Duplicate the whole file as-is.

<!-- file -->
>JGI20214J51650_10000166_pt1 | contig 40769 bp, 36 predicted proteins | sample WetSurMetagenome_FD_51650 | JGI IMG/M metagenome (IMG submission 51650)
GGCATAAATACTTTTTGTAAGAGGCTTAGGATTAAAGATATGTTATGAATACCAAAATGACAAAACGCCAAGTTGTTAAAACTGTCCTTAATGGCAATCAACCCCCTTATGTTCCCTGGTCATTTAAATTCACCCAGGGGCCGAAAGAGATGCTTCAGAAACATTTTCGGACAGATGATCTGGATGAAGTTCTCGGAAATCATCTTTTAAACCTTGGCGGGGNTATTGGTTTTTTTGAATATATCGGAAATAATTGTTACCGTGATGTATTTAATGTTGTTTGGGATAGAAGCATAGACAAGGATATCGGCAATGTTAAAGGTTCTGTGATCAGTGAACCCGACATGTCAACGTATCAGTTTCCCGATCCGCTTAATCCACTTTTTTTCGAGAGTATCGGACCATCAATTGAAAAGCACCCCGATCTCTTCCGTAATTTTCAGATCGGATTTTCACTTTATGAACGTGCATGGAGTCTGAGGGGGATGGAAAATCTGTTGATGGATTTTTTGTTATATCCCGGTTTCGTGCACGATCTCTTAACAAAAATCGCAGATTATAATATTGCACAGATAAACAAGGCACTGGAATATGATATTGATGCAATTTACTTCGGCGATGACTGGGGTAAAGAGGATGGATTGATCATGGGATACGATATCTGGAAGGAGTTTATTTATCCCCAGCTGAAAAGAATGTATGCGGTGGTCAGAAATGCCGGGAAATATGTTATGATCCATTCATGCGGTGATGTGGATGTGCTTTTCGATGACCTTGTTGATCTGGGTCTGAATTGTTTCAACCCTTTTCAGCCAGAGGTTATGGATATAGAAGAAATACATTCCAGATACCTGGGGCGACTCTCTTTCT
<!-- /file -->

>JGI20214J51650_10000166_pt1 | contig 40769 bp, 36 predicted proteins | sample WetSurMetagenome_FD_51650 | JGI IMG/M metagenome (IMG submission 51650)
GGCATAAATACTTTTTGTAAGAGGCTTAGGATTAAAGATATGTTATGAATACCAAAATGACAAAACGCCAAGTTGTTAAAACTGTCCTTAATGGCAATCAACCCCCTTATGTTCCCTGGTCATTTAAATTCACCCAGGGGCCGAAAGAGATGCTTCAGAAACATTTTCGGACAGATGATCTGGATGAAGTTCTCGGAAATCATCTTTTAAACCTTGGCGGGGNTATTGGTTTTTTTGAATATATCGGAAATAATTGTTACCGTGATGTATTTAATGTTGTTTGGGATAGAAGCATAGACAAGGATATCGGCAATGTTAAAGGTTCTGTGATCAGTGAACCCGACATGTCAACGTATCAGTTTCCCGATCCGCTTAATCCACTTTTTTTCGAGAGTATCGGACCATCAATTGAAAAGCACCCCGATCTCTTCCGTAATTTTCAGATCGGATTTTCACTTTATGAACGTGCATGGAGTCTGAGGGGGATGGAAAATCTGTTGATGGATTTTTTGTTATATCCCGGTTTCGTGCACGATCTCTTAACAAAAATCGCAGATTATAATATTGCACAGATAAACAAGGCACTGGAATATGATATTGATGCAATTTACTTCGGCGATGACTGGGGTAAAGAGGATGGATTGATCATGGGATACGATATCTGGAAGGAGTTTATTTATCCCCAGCTGAAAAGAATGTATGCGGTGGTCAGAAATGCCGGGAAATATGTTATGATCCATTCATGCGGTGATGTGGATGTGCTTTTCGATGACCTTGTTGATCTGGGTCTGAATTGTTTCAACCCTTTTCAGCCAGAGGTTATGGATATAGAAGAAATACATTCCAGATACCTGGGGCGACTCTCTTTCT